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Aon  |  Professional Services Practice
Black and Grey Swans: 5 Ways to Avoid Shocks

Release Date: February 2022

Foresight is not about predicting the future, it’s about minimizing surprise.” Karl Schroder, science fiction writer.

"We’re not out of this yet. If we have another weather event like we just went through, we are in deep doo doo.” Henry Braun, mayor of flood hit Abbotsford east of Vancouver. Reported in Canadian news media November 19th, 2021.

What is a Grey Swan?

Black Swan events are sudden shocks that could not have been foreseen or predicted. Grey Swan events are predictable but unlikely surprises. Like Black Swans, their impact can be severe.

Not addressing a big threat is counterintuitive but it happens for one of these reasons.

  • Grey Swans are likely to involve complexity that is difficult to navigate, or more simply, the risks are underestimated or ignored.
  • With hindsight, the event was predictable and therefore possibly avoidable: preparations could have been made.
  • The event could therefore involve a dynamic that is unknown because we refuse to acknowledge or explore it, or we fail to prepare for it, even if known, despite the potential effects.

What does a Grey Swan look like?

Past Grey Swan events may have occurred from internal failures, Enron is often quoted in this category, or from a failure to prepare for external shocks, and here the 2007-08 financial crisis is usually mentioned. Failures could involve judgement errors or other human acts, unexpected external events or failed risk and quality controls.1

Reputation issues will likely arise for professional service firms. Mistakes may be forgiven but more serious damage results if failures of values or ethics are exposed. Ethical failures are likely to be difficult to defend and expensive.

Why Grey Swans occur

Post COVID there is more attention to the interconnectivity of risks and the threats represented by external shocks: the connections between pandemics, business interruption and cyber security have been demonstrated. Through ESG debates, we are learning about the interconnectivity within environmental and societal concerns.

  • These connections are not always recognized. Global risks emerge rapidly and may be impossible to control. Looking at Aon’s recent Global Risk Management Survey, one lesson appears to be that more risks are appearing to arise from conditions of fundamental uncertainty.
  • Grey Swans usually involve a knowledge gap, a misalignment in plans, expectations, or incentives, or other errors, particularly those arising from biases. The short term is sometimes prioritized over the long term: reducing costs at the expense of investment can lead to financial risks and a reduction in long term resilience.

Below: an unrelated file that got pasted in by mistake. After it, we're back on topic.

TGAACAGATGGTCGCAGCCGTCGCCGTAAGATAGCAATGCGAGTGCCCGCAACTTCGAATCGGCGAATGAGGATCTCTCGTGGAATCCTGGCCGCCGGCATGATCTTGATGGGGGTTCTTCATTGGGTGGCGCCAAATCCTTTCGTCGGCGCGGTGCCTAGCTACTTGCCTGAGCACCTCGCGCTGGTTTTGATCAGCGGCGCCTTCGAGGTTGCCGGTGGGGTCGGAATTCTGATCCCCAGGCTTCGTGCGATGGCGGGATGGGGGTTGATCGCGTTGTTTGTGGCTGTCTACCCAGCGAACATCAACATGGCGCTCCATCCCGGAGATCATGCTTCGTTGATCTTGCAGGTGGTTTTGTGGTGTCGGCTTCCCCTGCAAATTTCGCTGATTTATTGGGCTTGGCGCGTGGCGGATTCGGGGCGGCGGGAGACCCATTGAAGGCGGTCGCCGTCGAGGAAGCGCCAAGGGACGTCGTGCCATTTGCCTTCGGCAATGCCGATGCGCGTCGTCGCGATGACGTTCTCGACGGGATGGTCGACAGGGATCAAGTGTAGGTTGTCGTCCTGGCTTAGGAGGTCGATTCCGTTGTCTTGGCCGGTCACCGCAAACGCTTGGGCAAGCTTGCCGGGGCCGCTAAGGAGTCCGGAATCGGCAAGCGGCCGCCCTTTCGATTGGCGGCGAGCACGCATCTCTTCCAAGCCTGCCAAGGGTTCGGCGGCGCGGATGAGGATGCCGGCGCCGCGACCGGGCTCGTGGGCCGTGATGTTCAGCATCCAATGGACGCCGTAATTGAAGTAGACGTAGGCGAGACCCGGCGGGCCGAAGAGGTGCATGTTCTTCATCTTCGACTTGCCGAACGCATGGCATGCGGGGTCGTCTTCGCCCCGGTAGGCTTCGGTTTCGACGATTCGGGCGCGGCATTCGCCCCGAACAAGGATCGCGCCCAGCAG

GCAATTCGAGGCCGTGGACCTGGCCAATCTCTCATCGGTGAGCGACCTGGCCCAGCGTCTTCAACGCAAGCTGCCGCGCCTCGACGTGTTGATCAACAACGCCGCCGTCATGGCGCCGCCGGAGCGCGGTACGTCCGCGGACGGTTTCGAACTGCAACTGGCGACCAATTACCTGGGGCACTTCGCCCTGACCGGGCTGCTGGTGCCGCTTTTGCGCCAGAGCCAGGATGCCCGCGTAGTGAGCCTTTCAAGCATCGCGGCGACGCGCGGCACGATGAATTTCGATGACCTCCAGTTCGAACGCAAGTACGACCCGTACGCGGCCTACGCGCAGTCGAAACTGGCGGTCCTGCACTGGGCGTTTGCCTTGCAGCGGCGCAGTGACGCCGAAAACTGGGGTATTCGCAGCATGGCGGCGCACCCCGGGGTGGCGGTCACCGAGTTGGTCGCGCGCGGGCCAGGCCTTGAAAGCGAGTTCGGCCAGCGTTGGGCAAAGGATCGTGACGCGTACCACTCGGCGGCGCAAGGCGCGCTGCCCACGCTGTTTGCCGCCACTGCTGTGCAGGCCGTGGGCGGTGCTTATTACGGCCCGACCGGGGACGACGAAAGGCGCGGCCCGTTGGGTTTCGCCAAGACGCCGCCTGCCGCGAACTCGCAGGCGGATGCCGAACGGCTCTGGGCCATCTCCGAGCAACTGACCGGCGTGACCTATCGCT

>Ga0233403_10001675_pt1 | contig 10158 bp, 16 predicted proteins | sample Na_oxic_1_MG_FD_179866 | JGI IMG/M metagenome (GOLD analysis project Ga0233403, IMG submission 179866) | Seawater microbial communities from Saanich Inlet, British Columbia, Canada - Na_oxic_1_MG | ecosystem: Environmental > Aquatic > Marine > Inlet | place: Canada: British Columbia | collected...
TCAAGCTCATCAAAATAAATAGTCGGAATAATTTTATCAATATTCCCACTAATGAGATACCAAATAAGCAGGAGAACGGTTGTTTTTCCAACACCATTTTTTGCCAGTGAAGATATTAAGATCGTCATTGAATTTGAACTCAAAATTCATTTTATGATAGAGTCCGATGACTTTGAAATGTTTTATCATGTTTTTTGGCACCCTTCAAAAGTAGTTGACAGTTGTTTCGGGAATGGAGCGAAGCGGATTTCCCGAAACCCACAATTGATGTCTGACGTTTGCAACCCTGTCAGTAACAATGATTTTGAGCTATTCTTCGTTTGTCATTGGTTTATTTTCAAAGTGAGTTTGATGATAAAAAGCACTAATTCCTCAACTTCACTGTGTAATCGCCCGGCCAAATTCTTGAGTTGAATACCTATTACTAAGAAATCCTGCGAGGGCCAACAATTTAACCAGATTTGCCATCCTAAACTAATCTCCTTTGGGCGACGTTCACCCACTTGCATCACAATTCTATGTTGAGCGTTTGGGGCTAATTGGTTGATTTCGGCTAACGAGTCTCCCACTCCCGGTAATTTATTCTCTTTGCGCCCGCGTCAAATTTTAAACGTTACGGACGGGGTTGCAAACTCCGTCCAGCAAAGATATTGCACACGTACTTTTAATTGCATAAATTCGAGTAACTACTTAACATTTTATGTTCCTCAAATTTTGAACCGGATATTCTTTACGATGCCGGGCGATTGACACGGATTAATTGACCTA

We often lack enough information, or we ignore what we should see. Humans may prefer to avoid visualizing bad outcomes.

What are the consequences?

The consequences are varied: immediate losses may be addressed but there could be subsequent and wider unforeseen consequences. For example, pandemic concerns arose immediately around cyber security and cash flow. The next wave of concerns included ESG risks, supply chains and employee welfare. The consequences continue to develop.

  • Existing and emerging losses may get worse
  • Historic failures are uncovered
  • New losses emerge due to a poor crisis response

What to do?

There seems to be a COVID driven and widespread impression that the world of risk is getting more difficult to predict and quantify. The past, however, does offer opportunities to learn about preparation and some mistakes to avoid.

Future risks and uncertainties can be reduced and managed by applying the learning and tools of risk identification and preparedness, business continuity, crisis management and general resilience planning.

Apply a structured approach, here’s a partial checklist:

  • Use a suitable risk management framework that involves a collaborative enterprise approach. Monitor the risk register.
  • Bias is inevitable but be aware of its existence and allow challenge.
  • Access scenario analysis and horizon scanning to widen the scope of risk identification. Look at other industries’ issues and how they are being resolved. Learn from errors, both yours and others, and near misses.
  • Systems theory techniques can be used to explore underlying conditions and causes, identify risks, and explore externalities and risk interdependencies.2
  • Procrastination happens but things must change in a crisis. Have a crisis management plan and test it.

The volatile, uncertain, complex, and ambiguous (VUCA) environment virtually guarantees that the next crisis will not be any more predictable than any others have been during the past 20 years.3

In the future more attention will have to be paid to external and systemic risks. While some of these risks will be outside of the direct control of the organization, their consequences may not be.


The Professional Services Practice at Aon values your feedback. To discuss any of the topics raised in this article, please contact Keith Tracey.

Keith Tracey
Managing Director

1 See, Predictable Surprises: The Disasters You Should Have Avoided, Michael Watkins and Max Bazerman, HBR, April, 2003

2 See Stroh, David Peter, Systems Thinking for Social Change, (2015). Also, for 11 page concise discussion, Application of systems thinking to risk management, Diana White, available by download.

3 What VUCA Really Means for You, HBR, Jan-Feb, 2014.